**Finding Points of Intersection**

There are times when we need to find the point(s) common to two graphs. In other words, both graphs pass through the same point, and we may need to find out that point of intersection. We could do this to optimize a distribution of resources, or to find a point of equilibrium or balance. We can look at both graphs and see that they intersect, and sometimes, we may even be able to approximate the point or points of intersection just by looking at the two graphs together. Very often, though, we can use algebra to find the exact intersection point(s) of two graphs.

First, we need the equations of the graphs. Let’s look at an example to see how we might use algebra to find their intersection.

__Example 1__

Find the intersection of the two lines and .

__Solution 1__

As we look at the graph above, we see that the two lines intersect in a single point. We are looking for the coordinates of that point (x, y) that satisfies both equations. Recall that “y” and “f(x)” are interchangeable. Because y = 3x+2 and also 2x1, we can find the x-coordinate of the point of intersection by setting 3x+2 equal to 2x1, and solving for x. This is equivalent to substituting the expression 3x+2 for y in the equation y = 2x – 1. After all, the same y will be used in both equations since the point of intersection satisfies both. So we have:

. Now, we solve for x:

We’ve found that the lines intersect when . To find the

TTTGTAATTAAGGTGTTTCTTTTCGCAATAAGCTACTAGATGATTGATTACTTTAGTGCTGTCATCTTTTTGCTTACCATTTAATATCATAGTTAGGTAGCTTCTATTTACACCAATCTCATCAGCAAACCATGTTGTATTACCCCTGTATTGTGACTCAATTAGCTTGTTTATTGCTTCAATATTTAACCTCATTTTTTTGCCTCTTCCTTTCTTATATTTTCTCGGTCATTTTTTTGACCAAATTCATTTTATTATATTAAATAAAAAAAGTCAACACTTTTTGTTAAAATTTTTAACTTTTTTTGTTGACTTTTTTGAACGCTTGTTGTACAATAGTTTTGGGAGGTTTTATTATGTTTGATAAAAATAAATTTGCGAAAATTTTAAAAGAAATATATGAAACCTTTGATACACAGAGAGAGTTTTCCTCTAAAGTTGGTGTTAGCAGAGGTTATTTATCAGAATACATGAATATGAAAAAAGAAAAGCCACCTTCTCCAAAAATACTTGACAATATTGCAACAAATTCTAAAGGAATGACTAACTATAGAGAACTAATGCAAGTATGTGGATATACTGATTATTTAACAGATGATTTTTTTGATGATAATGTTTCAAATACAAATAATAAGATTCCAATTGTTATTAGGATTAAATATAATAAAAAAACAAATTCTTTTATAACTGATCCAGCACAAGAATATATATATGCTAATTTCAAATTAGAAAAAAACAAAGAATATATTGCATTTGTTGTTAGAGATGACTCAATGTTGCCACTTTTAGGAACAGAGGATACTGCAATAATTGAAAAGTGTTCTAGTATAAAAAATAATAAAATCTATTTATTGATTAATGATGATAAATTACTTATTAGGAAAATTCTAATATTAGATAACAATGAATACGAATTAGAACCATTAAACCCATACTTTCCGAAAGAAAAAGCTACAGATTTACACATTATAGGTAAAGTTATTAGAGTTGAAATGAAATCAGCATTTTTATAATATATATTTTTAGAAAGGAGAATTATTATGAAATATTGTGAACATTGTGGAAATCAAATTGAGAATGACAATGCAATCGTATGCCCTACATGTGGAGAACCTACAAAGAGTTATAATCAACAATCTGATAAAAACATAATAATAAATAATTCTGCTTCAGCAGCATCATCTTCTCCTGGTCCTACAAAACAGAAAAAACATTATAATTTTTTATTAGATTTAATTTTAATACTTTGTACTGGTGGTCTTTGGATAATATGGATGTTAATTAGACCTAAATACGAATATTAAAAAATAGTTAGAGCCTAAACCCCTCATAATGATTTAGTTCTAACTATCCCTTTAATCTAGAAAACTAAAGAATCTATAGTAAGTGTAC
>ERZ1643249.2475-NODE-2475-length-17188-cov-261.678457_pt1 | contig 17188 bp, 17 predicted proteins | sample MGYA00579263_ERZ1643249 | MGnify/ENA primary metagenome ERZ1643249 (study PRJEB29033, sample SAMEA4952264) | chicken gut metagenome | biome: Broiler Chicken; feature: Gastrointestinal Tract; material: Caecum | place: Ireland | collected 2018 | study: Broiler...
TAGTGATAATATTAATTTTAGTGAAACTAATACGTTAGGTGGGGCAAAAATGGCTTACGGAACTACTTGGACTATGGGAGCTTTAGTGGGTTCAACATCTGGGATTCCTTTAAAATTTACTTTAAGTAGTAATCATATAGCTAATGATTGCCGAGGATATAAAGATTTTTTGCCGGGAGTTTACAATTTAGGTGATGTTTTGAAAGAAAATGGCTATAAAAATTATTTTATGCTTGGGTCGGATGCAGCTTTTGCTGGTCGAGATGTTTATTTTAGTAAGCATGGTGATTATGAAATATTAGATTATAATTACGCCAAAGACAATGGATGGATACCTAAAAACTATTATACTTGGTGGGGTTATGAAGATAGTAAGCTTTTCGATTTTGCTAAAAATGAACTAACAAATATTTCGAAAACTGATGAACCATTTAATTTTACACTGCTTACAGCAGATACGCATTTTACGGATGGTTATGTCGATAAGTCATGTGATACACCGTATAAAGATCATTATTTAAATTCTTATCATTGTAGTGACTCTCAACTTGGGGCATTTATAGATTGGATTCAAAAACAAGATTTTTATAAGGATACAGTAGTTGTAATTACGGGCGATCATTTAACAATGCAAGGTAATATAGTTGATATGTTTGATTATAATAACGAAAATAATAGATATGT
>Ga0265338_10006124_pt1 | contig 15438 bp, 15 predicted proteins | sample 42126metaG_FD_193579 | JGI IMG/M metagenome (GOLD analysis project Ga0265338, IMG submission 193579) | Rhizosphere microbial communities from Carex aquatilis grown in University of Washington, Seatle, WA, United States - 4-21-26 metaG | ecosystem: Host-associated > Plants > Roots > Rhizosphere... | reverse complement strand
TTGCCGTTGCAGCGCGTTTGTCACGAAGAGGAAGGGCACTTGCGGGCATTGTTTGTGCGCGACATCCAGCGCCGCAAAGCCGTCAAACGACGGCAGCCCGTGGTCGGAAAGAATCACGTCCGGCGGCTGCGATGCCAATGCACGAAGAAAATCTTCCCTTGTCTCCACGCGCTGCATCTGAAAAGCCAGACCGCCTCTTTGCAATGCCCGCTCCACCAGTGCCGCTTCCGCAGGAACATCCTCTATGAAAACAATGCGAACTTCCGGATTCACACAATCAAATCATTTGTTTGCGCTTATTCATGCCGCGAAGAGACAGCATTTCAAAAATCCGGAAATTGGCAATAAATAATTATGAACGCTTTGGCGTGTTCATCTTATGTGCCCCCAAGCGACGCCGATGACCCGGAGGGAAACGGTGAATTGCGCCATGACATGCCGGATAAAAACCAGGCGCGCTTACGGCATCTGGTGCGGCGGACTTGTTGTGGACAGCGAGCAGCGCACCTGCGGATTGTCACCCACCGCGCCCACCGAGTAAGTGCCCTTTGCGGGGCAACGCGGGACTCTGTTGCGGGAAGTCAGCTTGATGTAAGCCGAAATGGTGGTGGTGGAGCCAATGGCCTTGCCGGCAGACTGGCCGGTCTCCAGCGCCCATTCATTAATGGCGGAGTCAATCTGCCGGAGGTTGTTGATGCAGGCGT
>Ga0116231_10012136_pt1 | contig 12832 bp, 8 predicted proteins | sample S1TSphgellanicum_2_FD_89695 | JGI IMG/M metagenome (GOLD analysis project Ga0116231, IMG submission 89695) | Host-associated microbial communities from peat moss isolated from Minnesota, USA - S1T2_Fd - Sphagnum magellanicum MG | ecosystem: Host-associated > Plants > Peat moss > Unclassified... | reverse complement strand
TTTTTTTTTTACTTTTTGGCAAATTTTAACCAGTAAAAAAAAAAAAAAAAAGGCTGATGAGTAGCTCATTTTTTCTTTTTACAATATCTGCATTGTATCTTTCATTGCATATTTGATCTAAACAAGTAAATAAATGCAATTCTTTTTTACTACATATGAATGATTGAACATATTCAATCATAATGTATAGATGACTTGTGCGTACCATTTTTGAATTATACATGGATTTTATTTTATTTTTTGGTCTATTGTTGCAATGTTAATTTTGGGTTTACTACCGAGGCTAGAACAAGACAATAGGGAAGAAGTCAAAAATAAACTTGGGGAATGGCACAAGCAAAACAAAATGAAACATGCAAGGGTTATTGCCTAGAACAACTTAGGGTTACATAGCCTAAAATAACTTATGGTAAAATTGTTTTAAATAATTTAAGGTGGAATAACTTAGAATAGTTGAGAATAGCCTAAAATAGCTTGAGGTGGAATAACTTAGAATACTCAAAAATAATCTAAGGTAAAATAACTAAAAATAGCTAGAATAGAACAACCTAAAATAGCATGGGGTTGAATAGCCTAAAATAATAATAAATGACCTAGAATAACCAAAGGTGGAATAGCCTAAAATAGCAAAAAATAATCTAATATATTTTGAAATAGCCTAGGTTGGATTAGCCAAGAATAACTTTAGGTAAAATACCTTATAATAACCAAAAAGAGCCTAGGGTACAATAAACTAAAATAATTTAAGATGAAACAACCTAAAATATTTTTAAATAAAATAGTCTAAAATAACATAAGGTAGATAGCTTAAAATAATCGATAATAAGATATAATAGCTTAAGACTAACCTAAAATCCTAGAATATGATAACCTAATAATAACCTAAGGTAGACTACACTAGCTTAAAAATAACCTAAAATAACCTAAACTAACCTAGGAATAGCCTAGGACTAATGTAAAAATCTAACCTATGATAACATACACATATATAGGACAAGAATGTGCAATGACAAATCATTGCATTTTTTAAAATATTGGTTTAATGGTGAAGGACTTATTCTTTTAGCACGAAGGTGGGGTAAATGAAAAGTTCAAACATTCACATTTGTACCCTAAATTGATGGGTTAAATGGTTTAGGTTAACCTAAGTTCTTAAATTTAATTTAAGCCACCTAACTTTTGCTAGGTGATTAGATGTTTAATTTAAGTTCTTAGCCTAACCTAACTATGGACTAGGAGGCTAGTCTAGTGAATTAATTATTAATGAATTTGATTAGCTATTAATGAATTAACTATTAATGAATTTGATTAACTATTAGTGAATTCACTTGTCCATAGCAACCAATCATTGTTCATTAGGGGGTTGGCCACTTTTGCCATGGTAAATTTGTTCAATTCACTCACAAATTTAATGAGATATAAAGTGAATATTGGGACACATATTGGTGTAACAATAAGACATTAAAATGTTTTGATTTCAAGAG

y-coordinate of the intersection, we use the value 3 for x and find y. If we have correctly found the right x-coordinate, we should get the same y-coordinate, regardless of which equation we use. Let’s check:

y = 3x + 2, x = 3 gives

y = 3(-3) + 2

y = 9 + 2

y = 7

y = 2x - 1, x = -3 gives

y = 2(3) – 1

y = 6 – 1

y = 7

Thus, the point (3, 7) is the point of intersection of the two lines.

We are not limited to finding points of intersection of two straight lines. We can also do it when one or both graphs are, for instance, parabolas. And while the algebra is a little more complicated, the process is exactly the same!

__Example 2__

Given the graphs of equations , and , find their point(s) (if any) of intersection.

__Solution 2__

Since y = x + 1 and also y = x^{2} – 1, we can substitute –x + 1 for y in the second equation, to get –x + 1 = x^{2} – 1.

Let’s solve that equation:

x + 1 = x^{2} – 1

0 = x^{2} – 1 + x – 1

0 = x^{2} + x – 2

0 = (x + 2)(x – 1) leads to x = 2 or x = 1.

Thus, we have two values for x: 2 and 1. We check these values in our two functions to make sure they are points of intersection.

So when x = 2, y = 3 for both equations, and when x = 1, y = 0 for both equations. Our two points of intersection are, therefore,

(2, 3) and (1,0). (If you’re wondering how we ended up with two points of intersection, remember we were working with a line and a parabola.)

__Example 3__

Given the equations and , find their points of intersection.

__Solution 3__

We will solve the equation x^{2} – 8x + 20 = x^{2} + 4x + 2

Now, we have only one x-value to check: x = 3.

We have f(3) = g(3) = 5. In other words, when we use the value 3 for x, the value for y is 5 for both equations.

So, we have one point of intersection, (3, 5).